Internal Combustion

Internal Combustion Engines are basically any device which uses the explosive combustion of fuel to push a piston within a cylinder. Examples of internal combustion fuels include:

  1. Petrol/Gasoline
  2. Diesel
  3. Kerosene
  4. Aviation Gas (AVGAS)

In this section of Steam & Engine you will find both details on the processes and engines, but examples of the usage of those engines.

Internal Combustion Engines are basically any device which uses the explosive combustion of fuel to push a piston within a cylinder. Examples of internal combustion fuels include:

  1. Petrol/Gasoline
  2. Diesel
  3. Kerosene
  4. Aviation Gas (AVGAS)

In this section of Steam & Engine you will find both details on the processes and engines, but examples of the usage of those engines.

Remember to also check the Registrars page (menu item at left) and the Manual Exchange (menu item at left) for more information. If you have an engine it can be to your advantage to register it with a registrar in order to find other people who also have your engine type/style/brand. It can also help out if your engine is ever stolen.

All Internal Combustion engines use a flammable fuel (liquid or gas) source. The primary difference is in how they use the fuel.

In the realm of stationary engines, there are basically two kinds of engine, those which compress and ignite the fuel with a spark or heat source and those which rely solely on the heat generated from highly compressing the combustion mixture for ignition. The later kind are a class of Internal Combustion called Diesel Engines.…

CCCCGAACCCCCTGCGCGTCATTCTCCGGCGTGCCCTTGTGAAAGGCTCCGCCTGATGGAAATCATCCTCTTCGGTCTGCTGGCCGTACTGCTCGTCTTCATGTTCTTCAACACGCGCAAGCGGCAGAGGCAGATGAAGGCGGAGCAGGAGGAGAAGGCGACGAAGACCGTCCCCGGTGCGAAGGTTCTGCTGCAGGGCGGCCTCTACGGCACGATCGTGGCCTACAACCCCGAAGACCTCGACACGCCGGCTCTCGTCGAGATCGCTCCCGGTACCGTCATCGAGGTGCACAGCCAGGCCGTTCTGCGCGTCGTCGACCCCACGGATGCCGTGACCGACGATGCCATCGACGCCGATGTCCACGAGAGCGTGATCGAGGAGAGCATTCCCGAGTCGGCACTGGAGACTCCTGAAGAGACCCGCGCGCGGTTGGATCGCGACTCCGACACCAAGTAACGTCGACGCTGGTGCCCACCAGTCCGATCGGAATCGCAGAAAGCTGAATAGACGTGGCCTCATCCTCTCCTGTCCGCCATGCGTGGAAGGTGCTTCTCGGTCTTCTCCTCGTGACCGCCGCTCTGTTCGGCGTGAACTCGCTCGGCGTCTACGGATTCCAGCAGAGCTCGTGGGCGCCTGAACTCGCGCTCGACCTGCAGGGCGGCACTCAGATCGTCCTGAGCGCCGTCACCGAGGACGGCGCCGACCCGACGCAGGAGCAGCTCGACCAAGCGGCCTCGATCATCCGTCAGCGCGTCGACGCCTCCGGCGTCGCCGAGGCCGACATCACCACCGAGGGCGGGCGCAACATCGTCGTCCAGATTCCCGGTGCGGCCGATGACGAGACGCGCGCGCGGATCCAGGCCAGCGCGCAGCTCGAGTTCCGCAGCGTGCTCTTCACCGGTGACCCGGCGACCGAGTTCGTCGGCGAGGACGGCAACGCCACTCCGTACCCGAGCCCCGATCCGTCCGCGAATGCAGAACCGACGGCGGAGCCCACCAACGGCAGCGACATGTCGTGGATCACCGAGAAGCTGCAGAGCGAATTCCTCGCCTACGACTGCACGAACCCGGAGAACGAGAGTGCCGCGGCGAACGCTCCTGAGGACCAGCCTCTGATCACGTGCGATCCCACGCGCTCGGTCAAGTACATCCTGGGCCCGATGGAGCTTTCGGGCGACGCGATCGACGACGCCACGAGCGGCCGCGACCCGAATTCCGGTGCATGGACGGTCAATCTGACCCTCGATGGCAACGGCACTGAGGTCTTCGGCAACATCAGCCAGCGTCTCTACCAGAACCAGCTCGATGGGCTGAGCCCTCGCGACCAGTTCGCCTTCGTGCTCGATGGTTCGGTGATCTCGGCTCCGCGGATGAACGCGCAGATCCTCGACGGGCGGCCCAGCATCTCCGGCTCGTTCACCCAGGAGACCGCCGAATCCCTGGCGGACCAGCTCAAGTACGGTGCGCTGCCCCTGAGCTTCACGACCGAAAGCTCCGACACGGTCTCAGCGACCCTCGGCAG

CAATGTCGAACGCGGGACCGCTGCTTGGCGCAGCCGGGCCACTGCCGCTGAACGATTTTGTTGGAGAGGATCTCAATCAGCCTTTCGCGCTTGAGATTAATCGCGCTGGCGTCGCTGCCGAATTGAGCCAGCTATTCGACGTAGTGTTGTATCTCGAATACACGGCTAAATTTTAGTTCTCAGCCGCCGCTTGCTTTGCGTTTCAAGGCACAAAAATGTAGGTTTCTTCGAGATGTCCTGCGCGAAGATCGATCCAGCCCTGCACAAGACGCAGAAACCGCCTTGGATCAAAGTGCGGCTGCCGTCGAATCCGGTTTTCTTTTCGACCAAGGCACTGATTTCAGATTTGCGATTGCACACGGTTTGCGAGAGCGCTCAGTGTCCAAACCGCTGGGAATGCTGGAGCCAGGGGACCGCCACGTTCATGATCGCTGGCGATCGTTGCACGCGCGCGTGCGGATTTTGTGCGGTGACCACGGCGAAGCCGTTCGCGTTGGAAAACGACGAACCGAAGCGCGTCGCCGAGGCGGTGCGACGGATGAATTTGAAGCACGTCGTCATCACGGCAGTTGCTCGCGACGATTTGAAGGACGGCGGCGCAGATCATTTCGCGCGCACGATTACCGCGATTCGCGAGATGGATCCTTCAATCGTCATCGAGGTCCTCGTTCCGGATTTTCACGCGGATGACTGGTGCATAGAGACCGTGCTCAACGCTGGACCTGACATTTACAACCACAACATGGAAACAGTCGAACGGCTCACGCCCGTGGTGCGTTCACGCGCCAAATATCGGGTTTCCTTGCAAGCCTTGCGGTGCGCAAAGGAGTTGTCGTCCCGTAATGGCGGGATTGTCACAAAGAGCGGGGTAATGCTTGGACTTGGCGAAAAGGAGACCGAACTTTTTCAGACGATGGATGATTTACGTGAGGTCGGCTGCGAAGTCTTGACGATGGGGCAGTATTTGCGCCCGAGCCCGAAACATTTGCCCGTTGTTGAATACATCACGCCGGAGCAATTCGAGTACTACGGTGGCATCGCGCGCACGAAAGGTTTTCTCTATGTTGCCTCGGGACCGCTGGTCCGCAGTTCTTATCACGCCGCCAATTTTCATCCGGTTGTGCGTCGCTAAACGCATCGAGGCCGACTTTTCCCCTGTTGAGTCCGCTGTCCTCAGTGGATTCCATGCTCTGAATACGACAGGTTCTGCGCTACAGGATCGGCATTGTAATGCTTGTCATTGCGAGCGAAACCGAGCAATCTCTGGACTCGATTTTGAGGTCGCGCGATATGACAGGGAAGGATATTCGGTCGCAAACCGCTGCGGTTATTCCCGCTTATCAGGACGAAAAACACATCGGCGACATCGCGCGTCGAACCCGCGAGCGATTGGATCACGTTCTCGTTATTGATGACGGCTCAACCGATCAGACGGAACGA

Read more: Fuels and Ignition

Magneto Lucas RS1

M-L LISTER MAGNETOS TYPE RS 1


These magnetos are of the rotating magnet type, that is, the magnet system revolves, while the less robust parts, such as the winding and condenser, are stationary, and the contact breaker does not rotate, so that these parts are not subjected to mechanical stresses.

Some magnetos are fitted with an ignition switch which provides a means of stopping the engine, while with other types provision is made for the ignition switch to be situated remote from the magneto.…

Read more: Magneto Lucas RS1

Spark Plugs
The spark plug is found in most of the more recent Stationary Engines powered by petrol (gasoline) or kerosene. The spark plug ignites the fuel when it is energised from a coil or magneto. In this article we'll deal with:
  • Types of plug
  • Cleaning a plug
  • Identifying plug condition and cause…

Read more: Spark Plugs

The 2 Stroke Diesel Engine - Simply Explained

This series shows a cut-away diagrams of a Two-Stroke Diesel engine. This engine design is the simpler mechanically of two and four stroke as it minimises the number of moving parts which must be kept in sync. The description "two stroke" comes from the fact that the engine fires (burns fuel) on every upward stroke (travel of the piston from bottom of the cylinder to the top), thus there are two strokes for every ignition of fuel, and upward and a downward stroke. The first stroke moves from bottom to top, where compressed air and fuel ignite and begin the second stroke where the piston is forced back downwards by the explosive force of the fuel igniting.…

Read more: The 2 Stroke Diesel Engine - Simply Explained

The 2 Stroke Petrol Engine - Simply Explained

This series shows a cut-away diagrams of a Two-Stroke Petrol engine. This engine design is the simpler mechanically of two and four stroke as it minimises the number of moving parts which must be kept in sync. The description "two stroke" comes from the fact that the engine fires (burns fuel) on every upward stroke (travel of the piston from bottom of the cylinder to the top), thus there are two strokes for every ignition of fuel, and upward and a downward stroke. The first stroke moves from bottom to top, where compressed air and fuel ignite and begin the second stroke where the piston is forced back downwards by the explosive force of the fuel igniting.…

Read more: The 2 Stroke Petrol Engine - Simply Explained